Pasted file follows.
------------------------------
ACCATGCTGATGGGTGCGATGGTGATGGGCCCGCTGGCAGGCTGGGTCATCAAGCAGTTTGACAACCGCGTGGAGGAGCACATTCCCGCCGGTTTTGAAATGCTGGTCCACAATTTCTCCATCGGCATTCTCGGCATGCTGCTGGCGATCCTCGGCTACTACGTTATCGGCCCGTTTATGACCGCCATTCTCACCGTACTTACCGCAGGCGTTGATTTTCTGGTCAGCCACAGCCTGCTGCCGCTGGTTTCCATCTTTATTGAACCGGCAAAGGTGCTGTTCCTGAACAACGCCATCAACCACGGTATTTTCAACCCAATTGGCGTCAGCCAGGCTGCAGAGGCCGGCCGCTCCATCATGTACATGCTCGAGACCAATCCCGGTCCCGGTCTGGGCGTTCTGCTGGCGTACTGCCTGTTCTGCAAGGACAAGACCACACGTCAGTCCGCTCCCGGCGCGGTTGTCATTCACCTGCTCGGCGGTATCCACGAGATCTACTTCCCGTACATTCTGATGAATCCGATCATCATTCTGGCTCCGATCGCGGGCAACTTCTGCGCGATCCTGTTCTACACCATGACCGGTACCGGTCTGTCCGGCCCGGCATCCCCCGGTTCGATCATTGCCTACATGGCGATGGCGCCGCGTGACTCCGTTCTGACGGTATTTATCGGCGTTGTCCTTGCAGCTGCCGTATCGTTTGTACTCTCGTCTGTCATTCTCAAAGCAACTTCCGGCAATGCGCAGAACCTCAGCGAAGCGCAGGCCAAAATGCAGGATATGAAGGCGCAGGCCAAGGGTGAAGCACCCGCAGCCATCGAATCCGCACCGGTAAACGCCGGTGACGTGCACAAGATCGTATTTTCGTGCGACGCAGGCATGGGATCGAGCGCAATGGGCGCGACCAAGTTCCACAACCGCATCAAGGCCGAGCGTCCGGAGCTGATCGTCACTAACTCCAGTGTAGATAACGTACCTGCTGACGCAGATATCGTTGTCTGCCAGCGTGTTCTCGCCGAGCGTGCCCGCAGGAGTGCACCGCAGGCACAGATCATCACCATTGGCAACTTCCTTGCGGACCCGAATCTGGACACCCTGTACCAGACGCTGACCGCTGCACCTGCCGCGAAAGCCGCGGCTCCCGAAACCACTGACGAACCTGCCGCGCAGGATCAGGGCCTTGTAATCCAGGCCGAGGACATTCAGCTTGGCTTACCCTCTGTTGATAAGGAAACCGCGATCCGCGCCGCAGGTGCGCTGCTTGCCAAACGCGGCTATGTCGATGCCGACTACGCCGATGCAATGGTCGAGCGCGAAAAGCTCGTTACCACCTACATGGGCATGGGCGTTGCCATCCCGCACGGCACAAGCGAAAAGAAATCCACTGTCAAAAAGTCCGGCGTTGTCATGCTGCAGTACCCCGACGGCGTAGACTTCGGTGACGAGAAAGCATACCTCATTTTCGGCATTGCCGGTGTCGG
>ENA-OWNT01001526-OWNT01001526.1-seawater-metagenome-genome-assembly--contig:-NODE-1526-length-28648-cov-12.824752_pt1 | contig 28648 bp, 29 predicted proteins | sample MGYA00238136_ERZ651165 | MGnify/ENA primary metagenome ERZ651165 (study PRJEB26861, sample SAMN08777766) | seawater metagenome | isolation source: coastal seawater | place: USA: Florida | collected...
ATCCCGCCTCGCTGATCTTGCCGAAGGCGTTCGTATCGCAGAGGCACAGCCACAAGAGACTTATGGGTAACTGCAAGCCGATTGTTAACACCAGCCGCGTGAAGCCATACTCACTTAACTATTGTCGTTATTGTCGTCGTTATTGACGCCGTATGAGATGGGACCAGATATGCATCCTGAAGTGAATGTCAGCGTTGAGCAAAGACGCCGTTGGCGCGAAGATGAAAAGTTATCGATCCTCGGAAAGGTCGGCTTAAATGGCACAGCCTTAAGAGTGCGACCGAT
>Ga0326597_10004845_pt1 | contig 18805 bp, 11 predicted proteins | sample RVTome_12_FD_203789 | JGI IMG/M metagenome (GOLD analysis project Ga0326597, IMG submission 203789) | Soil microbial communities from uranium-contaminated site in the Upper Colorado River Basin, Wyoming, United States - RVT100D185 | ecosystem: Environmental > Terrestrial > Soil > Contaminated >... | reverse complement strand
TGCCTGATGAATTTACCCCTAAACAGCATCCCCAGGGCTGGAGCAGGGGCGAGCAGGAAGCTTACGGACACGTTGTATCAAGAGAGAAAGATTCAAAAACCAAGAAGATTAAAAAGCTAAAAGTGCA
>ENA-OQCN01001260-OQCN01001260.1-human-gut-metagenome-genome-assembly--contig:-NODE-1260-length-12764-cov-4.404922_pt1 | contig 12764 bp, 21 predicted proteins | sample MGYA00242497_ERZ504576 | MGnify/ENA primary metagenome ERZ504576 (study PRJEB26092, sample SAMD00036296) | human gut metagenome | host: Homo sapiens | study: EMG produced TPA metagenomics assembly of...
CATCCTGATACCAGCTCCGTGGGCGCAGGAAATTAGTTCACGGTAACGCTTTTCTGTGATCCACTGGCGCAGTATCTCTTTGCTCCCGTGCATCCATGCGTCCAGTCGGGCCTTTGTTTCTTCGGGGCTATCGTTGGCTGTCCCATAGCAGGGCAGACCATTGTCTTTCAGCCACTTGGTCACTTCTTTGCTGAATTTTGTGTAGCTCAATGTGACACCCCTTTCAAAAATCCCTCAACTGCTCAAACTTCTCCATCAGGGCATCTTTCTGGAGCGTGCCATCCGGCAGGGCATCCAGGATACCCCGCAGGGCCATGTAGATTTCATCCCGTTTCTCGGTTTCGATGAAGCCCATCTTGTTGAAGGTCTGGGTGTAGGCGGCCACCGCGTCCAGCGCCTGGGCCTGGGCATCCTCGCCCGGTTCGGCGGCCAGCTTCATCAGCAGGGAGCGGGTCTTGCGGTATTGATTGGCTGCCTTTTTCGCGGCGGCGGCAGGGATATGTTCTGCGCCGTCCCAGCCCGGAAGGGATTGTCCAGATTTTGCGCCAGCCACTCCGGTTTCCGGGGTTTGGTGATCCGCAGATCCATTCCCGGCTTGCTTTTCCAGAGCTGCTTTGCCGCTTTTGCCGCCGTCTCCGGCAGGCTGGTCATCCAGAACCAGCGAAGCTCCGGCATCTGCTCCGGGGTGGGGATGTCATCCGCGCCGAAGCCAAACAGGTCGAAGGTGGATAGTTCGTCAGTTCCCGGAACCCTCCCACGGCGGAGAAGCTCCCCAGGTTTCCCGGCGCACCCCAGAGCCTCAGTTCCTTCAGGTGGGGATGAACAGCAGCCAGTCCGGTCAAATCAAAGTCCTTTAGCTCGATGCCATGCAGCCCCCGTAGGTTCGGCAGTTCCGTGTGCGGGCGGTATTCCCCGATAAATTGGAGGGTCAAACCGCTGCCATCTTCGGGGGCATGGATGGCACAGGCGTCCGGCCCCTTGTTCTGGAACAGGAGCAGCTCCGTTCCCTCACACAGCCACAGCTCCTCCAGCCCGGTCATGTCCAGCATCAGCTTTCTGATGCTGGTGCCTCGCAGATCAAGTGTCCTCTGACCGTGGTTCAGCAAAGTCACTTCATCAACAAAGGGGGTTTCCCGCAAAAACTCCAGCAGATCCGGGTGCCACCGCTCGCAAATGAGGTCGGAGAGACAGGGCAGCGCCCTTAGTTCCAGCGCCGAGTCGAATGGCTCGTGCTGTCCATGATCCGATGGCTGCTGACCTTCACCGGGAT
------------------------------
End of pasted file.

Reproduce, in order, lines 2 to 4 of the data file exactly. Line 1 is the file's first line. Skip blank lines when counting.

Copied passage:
>ENA-OWNT01001526-OWNT01001526.1-seawater-metagenome-genome-assembly--contig:-NODE-1526-length-28648-cov-12.824752_pt1 | contig 28648 bp, 29 predicted proteins | sample MGYA00238136_ERZ651165 | MGnify/ENA primary metagenome ERZ651165 (study PRJEB26861, sample SAMN08777766) | seawater metagenome | isolation source: coastal seawater | place: USA: Florida | collected...
ATCCCGCCTCGCTGATCTTGCCGAAGGCGTTCGTATCGCAGAGGCACAGCCACAAGAGACTTATGGGTAACTGCAAGCCGATTGTTAACACCAGCCGCGTGAAGCCATACTCACTTAACTATTGTCGTTATTGTCGTCGTTATTGACGCCGTATGAGATGGGACCAGATATGCATCCTGAAGTGAATGTCAGCGTTGAGCAAAGACGCCGTTGGCGCGAAGATGAAAAGTTATCGATCCTCGGAAAGGTCGGCTTAAATGGCACAGCCTTAAGAGTGCGACCGAT
>Ga0326597_10004845_pt1 | contig 18805 bp, 11 predicted proteins | sample RVTome_12_FD_203789 | JGI IMG/M metagenome (GOLD analysis project Ga0326597, IMG submission 203789) | Soil microbial communities from uranium-contaminated site in the Upper Colorado River Basin, Wyoming, United States - RVT100D185 | ecosystem: Environmental > Terrestrial > Soil > Contaminated >... | reverse complement strand